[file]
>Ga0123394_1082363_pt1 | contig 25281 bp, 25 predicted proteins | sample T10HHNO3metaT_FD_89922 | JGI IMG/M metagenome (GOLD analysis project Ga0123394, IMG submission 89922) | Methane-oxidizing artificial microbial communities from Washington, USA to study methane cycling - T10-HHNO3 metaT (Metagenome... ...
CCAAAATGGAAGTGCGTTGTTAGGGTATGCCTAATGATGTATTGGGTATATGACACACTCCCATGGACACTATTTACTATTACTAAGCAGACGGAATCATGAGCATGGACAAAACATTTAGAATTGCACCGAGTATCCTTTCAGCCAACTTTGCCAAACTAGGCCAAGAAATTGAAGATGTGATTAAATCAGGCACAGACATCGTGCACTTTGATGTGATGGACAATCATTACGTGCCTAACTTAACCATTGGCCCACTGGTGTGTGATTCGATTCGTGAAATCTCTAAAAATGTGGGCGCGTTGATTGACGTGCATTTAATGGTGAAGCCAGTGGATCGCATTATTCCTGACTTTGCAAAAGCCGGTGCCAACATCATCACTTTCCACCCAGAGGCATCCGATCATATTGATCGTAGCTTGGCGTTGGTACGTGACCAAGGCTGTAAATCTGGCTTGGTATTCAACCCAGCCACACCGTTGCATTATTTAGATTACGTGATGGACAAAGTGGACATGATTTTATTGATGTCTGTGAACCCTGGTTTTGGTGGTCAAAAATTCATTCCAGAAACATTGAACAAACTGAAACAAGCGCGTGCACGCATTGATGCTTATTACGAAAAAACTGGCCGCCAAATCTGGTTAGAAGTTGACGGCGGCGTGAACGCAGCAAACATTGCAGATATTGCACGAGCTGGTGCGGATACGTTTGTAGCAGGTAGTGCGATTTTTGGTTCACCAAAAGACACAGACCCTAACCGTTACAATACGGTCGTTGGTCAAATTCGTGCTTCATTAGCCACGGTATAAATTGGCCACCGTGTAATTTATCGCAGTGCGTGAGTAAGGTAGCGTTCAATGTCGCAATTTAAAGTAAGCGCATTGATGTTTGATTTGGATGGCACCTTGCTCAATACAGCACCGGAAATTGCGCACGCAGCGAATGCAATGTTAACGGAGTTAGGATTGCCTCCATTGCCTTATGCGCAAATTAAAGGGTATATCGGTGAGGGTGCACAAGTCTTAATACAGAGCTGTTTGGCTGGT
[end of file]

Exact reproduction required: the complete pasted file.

>Ga0123394_1082363_pt1 | contig 25281 bp, 25 predicted proteins | sample T10HHNO3metaT_FD_89922 | JGI IMG/M metagenome (GOLD analysis project Ga0123394, IMG submission 89922) | Methane-oxidizing artificial microbial communities from Washington, USA to study methane cycling - T10-HHNO3 metaT (Metagenome... ...
CCAAAATGGAAGTGCGTTGTTAGGGTATGCCTAATGATGTATTGGGTATATGACACACTCCCATGGACACTATTTACTATTACTAAGCAGACGGAATCATGAGCATGGACAAAACATTTAGAATTGCACCGAGTATCCTTTCAGCCAACTTTGCCAAACTAGGCCAAGAAATTGAAGATGTGATTAAATCAGGCACAGACATCGTGCACTTTGATGTGATGGACAATCATTACGTGCCTAACTTAACCATTGGCCCACTGGTGTGTGATTCGATTCGTGAAATCTCTAAAAATGTGGGCGCGTTGATTGACGTGCATTTAATGGTGAAGCCAGTGGATCGCATTATTCCTGACTTTGCAAAAGCCGGTGCCAACATCATCACTTTCCACCCAGAGGCATCCGATCATATTGATCGTAGCTTGGCGTTGGTACGTGACCAAGGCTGTAAATCTGGCTTGGTATTCAACCCAGCCACACCGTTGCATTATTTAGATTACGTGATGGACAAAGTGGACATGATTTTATTGATGTCTGTGAACCCTGGTTTTGGTGGTCAAAAATTCATTCCAGAAACATTGAACAAACTGAAACAAGCGCGTGCACGCATTGATGCTTATTACGAAAAAACTGGCCGCCAAATCTGGTTAGAAGTTGACGGCGGCGTGAACGCAGCAAACATTGCAGATATTGCACGAGCTGGTGCGGATACGTTTGTAGCAGGTAGTGCGATTTTTGGTTCACCAAAAGACACAGACCCTAACCGTTACAATACGGTCGTTGGTCAAATTCGTGCTTCATTAGCCACGGTATAAATTGGCCACCGTGTAATTTATCGCAGTGCGTGAGTAAGGTAGCGTTCAATGTCGCAATTTAAAGTAAGCGCATTGATGTTTGATTTGGATGGCACCTTGCTCAATACAGCACCGGAAATTGCGCACGCAGCGAATGCAATGTTAACGGAGTTAGGATTGCCTCCATTGCCTTATGCGCAAATTAAAGGGTATATCGGTGAGGGTGCACAAGTCTTAATACAGAGCTGTTTGGCTGGT